B-2 Spirit Stealth Bomber
B-2 Spirit Stealth Bomber
The "Antonov AN-225 "Mriya" is the world's largest aircraft. It has payload capacity of 250 tonnes and was designed and manufactured at O.K.Antonov ASTC in 1988. Unlike any other commercially available aircraft, the An-225 has the ability to carry external loads of up to 90 tonnes mounted on its "roof rack" also.
The An-225 is now available to ship oversized cargo anywhere in the world. The place was modified to include fuselage barrel extensions and the wings were extended as well. Additional engines were added, bringing the total to six, and a very sophisticated landing system including 32 wheels was also incorporated.
Antonov 225 currently has a maximum gross weight of 1.323 million pounds and can carry either internal cargo weighting up to 550,000 pounds or external cargo weighting up to 440,000 pounds.Antonov An-225 Mriya from Antonov at Ringway
The air plane has a reputation for being able to carry loads that we at one point never would have thought possible to transport by air. The incredible airliner has moved 150 ton generators and locomotives and has played an enormous role in relief efforts around the world because of its ability to deliver such large loads of supplies.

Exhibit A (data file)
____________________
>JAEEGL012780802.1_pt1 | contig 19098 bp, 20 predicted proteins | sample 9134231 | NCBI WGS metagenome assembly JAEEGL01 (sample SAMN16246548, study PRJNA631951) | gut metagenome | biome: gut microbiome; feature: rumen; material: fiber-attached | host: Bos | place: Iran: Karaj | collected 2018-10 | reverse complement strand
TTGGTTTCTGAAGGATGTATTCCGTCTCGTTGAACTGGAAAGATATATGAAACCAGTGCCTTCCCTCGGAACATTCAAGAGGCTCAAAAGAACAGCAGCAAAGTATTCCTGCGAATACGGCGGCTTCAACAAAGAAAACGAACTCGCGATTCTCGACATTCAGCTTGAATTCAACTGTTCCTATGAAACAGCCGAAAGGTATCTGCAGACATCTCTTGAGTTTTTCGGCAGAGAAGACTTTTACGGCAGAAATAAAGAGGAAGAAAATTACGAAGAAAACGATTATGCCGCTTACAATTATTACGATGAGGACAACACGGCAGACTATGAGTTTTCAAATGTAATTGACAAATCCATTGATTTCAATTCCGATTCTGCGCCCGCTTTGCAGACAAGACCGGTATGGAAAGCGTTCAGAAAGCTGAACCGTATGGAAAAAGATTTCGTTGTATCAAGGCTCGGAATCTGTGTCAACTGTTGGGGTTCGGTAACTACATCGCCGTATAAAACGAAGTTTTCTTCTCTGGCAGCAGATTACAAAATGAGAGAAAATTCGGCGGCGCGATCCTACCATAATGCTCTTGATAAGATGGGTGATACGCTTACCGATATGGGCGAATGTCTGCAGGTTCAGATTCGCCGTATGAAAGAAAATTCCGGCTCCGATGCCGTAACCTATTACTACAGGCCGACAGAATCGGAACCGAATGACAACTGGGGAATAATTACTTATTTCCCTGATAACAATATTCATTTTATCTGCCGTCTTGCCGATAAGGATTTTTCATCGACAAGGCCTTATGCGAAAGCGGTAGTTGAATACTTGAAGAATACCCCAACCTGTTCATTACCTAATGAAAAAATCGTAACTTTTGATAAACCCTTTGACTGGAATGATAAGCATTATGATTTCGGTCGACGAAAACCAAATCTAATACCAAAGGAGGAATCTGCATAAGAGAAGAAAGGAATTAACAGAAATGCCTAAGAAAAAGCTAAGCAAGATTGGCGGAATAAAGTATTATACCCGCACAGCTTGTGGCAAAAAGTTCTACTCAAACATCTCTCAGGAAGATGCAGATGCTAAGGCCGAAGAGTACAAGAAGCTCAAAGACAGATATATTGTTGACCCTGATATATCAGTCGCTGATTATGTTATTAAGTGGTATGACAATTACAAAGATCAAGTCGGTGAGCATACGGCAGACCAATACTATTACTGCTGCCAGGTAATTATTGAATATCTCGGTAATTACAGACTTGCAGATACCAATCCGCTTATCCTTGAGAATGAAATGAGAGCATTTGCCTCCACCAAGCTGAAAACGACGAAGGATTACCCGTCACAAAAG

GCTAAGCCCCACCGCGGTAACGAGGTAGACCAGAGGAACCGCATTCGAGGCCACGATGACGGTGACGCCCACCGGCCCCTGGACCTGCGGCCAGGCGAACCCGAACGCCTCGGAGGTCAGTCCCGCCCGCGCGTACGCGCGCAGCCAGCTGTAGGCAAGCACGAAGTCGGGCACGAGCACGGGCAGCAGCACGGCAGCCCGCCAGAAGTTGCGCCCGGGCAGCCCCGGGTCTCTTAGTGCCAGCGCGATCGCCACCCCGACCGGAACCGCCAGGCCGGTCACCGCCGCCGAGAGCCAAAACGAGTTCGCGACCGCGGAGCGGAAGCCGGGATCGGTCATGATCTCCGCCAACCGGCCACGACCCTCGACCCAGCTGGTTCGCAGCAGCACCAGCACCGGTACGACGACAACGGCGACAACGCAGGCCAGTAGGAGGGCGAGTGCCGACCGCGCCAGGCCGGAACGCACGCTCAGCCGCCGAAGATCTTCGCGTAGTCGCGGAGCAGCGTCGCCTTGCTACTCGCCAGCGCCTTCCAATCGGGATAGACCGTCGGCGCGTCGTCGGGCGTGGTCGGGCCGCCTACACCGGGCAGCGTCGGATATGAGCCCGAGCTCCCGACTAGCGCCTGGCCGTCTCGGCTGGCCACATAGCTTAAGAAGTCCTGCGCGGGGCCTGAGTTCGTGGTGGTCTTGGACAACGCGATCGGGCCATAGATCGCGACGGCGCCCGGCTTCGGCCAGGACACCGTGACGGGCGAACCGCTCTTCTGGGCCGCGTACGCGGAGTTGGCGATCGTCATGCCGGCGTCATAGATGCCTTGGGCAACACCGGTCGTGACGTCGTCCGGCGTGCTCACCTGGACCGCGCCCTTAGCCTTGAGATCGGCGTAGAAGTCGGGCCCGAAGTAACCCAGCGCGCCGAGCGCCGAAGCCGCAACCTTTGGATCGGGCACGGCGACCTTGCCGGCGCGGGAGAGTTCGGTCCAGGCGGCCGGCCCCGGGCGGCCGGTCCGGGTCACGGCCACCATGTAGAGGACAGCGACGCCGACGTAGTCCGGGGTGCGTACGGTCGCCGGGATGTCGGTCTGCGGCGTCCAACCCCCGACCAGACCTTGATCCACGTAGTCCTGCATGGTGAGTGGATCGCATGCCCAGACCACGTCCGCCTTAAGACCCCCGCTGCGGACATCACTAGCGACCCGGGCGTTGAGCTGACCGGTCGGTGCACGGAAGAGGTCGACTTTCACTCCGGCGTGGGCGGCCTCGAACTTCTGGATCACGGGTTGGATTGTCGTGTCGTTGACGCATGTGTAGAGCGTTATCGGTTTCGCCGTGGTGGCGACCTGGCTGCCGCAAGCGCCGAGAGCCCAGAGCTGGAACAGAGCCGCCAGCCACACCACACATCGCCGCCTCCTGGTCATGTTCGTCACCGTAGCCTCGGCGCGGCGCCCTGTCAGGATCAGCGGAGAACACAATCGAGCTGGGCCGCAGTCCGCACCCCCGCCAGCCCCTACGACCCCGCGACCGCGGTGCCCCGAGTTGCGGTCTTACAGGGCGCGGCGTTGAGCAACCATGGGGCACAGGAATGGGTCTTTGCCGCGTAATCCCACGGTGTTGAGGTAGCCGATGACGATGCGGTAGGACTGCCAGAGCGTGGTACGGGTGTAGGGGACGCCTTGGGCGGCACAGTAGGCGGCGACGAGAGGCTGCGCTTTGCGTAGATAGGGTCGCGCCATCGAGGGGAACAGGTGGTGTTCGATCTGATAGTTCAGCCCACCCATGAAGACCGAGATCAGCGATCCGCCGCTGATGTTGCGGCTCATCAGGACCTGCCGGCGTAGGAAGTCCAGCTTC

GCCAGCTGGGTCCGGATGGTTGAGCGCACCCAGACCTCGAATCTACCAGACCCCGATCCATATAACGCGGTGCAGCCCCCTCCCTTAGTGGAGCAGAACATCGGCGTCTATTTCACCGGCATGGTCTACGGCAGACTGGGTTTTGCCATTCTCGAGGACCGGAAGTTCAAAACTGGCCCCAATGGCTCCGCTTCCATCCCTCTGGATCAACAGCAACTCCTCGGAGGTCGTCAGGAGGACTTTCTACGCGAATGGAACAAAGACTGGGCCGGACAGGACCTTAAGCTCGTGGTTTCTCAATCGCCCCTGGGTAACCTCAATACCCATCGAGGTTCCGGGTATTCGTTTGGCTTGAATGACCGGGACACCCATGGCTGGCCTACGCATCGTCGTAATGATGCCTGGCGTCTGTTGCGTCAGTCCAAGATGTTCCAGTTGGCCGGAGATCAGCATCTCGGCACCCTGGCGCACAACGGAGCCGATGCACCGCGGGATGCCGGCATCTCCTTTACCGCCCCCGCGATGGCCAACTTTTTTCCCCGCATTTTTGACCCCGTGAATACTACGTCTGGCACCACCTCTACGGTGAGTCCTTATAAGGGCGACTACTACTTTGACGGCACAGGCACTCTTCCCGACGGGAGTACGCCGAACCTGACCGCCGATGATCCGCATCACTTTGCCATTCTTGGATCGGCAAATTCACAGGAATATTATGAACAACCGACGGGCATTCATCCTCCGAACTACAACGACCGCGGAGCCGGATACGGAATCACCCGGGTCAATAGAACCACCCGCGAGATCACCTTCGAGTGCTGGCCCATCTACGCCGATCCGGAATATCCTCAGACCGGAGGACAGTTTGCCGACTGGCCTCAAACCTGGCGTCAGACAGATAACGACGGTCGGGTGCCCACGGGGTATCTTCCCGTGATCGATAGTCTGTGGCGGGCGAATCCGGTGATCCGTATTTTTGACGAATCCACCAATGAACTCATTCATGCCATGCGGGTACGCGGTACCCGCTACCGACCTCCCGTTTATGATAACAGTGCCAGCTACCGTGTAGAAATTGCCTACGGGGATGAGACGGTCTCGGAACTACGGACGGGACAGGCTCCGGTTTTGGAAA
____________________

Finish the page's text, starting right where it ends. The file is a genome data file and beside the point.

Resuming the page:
Because the first An-225 was in such high demand, the decision was made in 2006 to pull the second plane out of storage and set it up for completion. As noted above, the design will be slightly different in order to accommodate cargo more effectively but will be able to handle the same types of heavy loads.
The current Antonov 225 has completed dozens of commercial flights as well as those involved in humanitarian efforts. The plane has delivered supplies all over the world, including Iraq, and has been contracted by the United States and Canadian governments. The An-225 even found its way into the Guinness Book of World Records.
While astounding in size, there’s no doubt that the Antonov 225 is one of the most incredible airplanes to ever take flight. Hopefully the completion of the second plane in 2010 will serve to open the doors for additional opportunities, especially as far as humanitarian and relief efforts are concerned.
The History of Aviation, Part 1 of 6
The History of Aviation, Part 2 of 6
The History of Aviation, Part 3 of 6
The History of Aviation, Part 4 of 6
The History of Aviation, Part 5 of 6
The History of Aviation, Part 6 of 6
100 Years of Flight